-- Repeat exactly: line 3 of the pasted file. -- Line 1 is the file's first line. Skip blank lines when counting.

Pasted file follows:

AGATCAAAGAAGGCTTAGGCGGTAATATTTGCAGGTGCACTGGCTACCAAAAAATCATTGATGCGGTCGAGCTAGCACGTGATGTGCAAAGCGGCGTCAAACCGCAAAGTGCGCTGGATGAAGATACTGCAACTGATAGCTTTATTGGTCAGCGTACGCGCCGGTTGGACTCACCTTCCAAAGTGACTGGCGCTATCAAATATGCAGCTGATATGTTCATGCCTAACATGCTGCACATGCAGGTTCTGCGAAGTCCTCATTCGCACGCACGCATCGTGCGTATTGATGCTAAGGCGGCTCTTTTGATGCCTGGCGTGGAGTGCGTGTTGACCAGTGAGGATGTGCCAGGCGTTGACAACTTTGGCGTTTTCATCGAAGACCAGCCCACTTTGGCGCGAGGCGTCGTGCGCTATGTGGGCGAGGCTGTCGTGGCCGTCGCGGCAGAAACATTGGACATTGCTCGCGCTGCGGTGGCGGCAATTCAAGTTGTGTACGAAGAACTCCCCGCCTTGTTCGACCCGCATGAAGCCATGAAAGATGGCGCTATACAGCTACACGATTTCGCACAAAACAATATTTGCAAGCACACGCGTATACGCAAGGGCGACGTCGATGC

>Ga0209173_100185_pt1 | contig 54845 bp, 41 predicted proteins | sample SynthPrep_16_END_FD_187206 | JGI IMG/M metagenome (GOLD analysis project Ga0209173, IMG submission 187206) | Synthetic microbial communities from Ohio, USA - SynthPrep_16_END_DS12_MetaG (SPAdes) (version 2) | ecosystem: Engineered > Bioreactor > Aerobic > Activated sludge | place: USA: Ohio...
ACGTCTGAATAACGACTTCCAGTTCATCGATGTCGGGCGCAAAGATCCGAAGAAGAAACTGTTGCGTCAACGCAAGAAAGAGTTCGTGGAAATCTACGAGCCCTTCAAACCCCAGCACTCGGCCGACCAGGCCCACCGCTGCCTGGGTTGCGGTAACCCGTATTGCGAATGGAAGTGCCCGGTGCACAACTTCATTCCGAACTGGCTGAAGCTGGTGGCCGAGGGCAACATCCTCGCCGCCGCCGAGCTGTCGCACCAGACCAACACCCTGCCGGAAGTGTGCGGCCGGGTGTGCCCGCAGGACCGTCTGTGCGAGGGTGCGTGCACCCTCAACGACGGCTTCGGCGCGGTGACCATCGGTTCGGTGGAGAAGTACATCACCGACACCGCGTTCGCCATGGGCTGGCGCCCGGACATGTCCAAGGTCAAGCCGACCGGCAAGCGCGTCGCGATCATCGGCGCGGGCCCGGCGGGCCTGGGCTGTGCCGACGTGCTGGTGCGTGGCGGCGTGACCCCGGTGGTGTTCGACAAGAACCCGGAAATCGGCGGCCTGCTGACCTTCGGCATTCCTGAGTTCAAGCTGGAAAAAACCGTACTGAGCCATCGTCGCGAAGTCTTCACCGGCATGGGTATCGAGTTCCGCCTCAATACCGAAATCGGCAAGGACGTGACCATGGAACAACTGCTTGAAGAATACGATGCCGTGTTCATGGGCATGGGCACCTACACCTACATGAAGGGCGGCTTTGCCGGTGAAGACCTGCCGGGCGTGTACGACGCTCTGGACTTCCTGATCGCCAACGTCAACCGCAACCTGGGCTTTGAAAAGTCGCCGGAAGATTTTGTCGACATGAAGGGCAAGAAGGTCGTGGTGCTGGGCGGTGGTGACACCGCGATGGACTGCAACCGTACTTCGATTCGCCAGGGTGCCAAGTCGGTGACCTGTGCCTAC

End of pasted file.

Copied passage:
ACGTCTGAATAACGACTTCCAGTTCATCGATGTCGGGCGCAAAGATCCGAAGAAGAAACTGTTGCGTCAACGCAAGAAAGAGTTCGTGGAAATCTACGAGCCCTTCAAACCCCAGCACTCGGCCGACCAGGCCCACCGCTGCCTGGGTTGCGGTAACCCGTATTGCGAATGGAAGTGCCCGGTGCACAACTTCATTCCGAACTGGCTGAAGCTGGTGGCCGAGGGCAACATCCTCGCCGCCGCCGAGCTGTCGCACCAGACCAACACCCTGCCGGAAGTGTGCGGCCGGGTGTGCCCGCAGGACCGTCTGTGCGAGGGTGCGTGCACCCTCAACGACGGCTTCGGCGCGGTGACCATCGGTTCGGTGGAGAAGTACATCACCGACACCGCGTTCGCCATGGGCTGGCGCCCGGACATGTCCAAGGTCAAGCCGACCGGCAAGCGCGTCGCGATCATCGGCGCGGGCCCGGCGGGCCTGGGCTGTGCCGACGTGCTGGTGCGTGGCGGCGTGACCCCGGTGGTGTTCGACAAGAACCCGGAAATCGGCGGCCTGCTGACCTTCGGCATTCCTGAGTTCAAGCTGGAAAAAACCGTACTGAGCCATCGTCGCGAAGTCTTCACCGGCATGGGTATCGAGTTCCGCCTCAATACCGAAATCGGCAAGGACGTGACCATGGAACAACTGCTTGAAGAATACGATGCCGTGTTCATGGGCATGGGCACCTACACCTACATGAAGGGCGGCTTTGCCGGTGAAGACCTGCCGGGCGTGTACGACGCTCTGGACTTCCTGATCGCCAACGTCAACCGCAACCTGGGCTTTGAAAAGTCGCCGGAAGATTTTGTCGACATGAAGGGCAAGAAGGTCGTGGTGCTGGGCGGTGGTGACACCGCGATGGACTGCAACCGTACTTCGATTCGCCAGGGTGCCAAGTCGGTGACCTGTGCCTAC